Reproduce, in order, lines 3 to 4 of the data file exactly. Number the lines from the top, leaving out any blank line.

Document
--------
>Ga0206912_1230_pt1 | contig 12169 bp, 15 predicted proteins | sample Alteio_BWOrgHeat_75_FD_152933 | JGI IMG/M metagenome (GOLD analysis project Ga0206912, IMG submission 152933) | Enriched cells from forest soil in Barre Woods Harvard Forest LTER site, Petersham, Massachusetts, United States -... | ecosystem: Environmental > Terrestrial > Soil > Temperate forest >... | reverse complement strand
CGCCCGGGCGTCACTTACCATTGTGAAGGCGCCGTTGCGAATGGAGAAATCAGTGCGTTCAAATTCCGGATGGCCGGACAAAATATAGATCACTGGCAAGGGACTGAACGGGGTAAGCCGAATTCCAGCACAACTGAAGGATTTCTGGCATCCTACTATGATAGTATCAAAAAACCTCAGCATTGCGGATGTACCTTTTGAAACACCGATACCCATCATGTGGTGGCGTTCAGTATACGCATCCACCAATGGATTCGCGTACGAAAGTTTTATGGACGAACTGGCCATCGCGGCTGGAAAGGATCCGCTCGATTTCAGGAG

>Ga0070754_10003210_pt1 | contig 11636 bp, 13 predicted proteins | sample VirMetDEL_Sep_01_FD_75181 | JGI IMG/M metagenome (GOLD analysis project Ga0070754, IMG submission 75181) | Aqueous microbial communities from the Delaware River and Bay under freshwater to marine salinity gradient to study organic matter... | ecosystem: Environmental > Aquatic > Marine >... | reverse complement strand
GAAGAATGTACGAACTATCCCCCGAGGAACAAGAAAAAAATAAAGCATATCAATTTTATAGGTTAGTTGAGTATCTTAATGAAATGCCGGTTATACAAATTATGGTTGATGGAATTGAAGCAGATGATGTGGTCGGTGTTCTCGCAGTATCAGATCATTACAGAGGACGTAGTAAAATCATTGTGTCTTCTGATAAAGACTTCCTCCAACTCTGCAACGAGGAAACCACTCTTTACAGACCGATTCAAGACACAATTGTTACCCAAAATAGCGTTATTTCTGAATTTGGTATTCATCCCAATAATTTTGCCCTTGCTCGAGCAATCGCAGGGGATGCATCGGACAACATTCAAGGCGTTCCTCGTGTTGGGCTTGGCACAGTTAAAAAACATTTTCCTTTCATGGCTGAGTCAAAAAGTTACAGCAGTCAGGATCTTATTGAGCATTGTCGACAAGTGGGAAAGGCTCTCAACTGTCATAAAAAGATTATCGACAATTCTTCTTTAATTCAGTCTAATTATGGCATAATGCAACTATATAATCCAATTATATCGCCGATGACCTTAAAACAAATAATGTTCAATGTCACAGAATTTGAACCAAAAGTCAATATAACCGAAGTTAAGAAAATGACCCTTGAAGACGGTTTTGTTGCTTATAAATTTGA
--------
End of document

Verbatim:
>Ga0070754_10003210_pt1 | contig 11636 bp, 13 predicted proteins | sample VirMetDEL_Sep_01_FD_75181 | JGI IMG/M metagenome (GOLD analysis project Ga0070754, IMG submission 75181) | Aqueous microbial communities from the Delaware River and Bay under freshwater to marine salinity gradient to study organic matter... | ecosystem: Environmental > Aquatic > Marine >... | reverse complement strand
GAAGAATGTACGAACTATCCCCCGAGGAACAAGAAAAAAATAAAGCATATCAATTTTATAGGTTAGTTGAGTATCTTAATGAAATGCCGGTTATACAAATTATGGTTGATGGAATTGAAGCAGATGATGTGGTCGGTGTTCTCGCAGTATCAGATCATTACAGAGGACGTAGTAAAATCATTGTGTCTTCTGATAAAGACTTCCTCCAACTCTGCAACGAGGAAACCACTCTTTACAGACCGATTCAAGACACAATTGTTACCCAAAATAGCGTTATTTCTGAATTTGGTATTCATCCCAATAATTTTGCCCTTGCTCGAGCAATCGCAGGGGATGCATCGGACAACATTCAAGGCGTTCCTCGTGTTGGGCTTGGCACAGTTAAAAAACATTTTCCTTTCATGGCTGAGTCAAAAAGTTACAGCAGTCAGGATCTTATTGAGCATTGTCGACAAGTGGGAAAGGCTCTCAACTGTCATAAAAAGATTATCGACAATTCTTCTTTAATTCAGTCTAATTATGGCATAATGCAACTATATAATCCAATTATATCGCCGATGACCTTAAAACAAATAATGTTCAATGTCACAGAATTTGAACCAAAAGTCAATATAACCGAAGTTAAGAAAATGACCCTTGAAGACGGTTTTGTTGCTTATAAATTTGA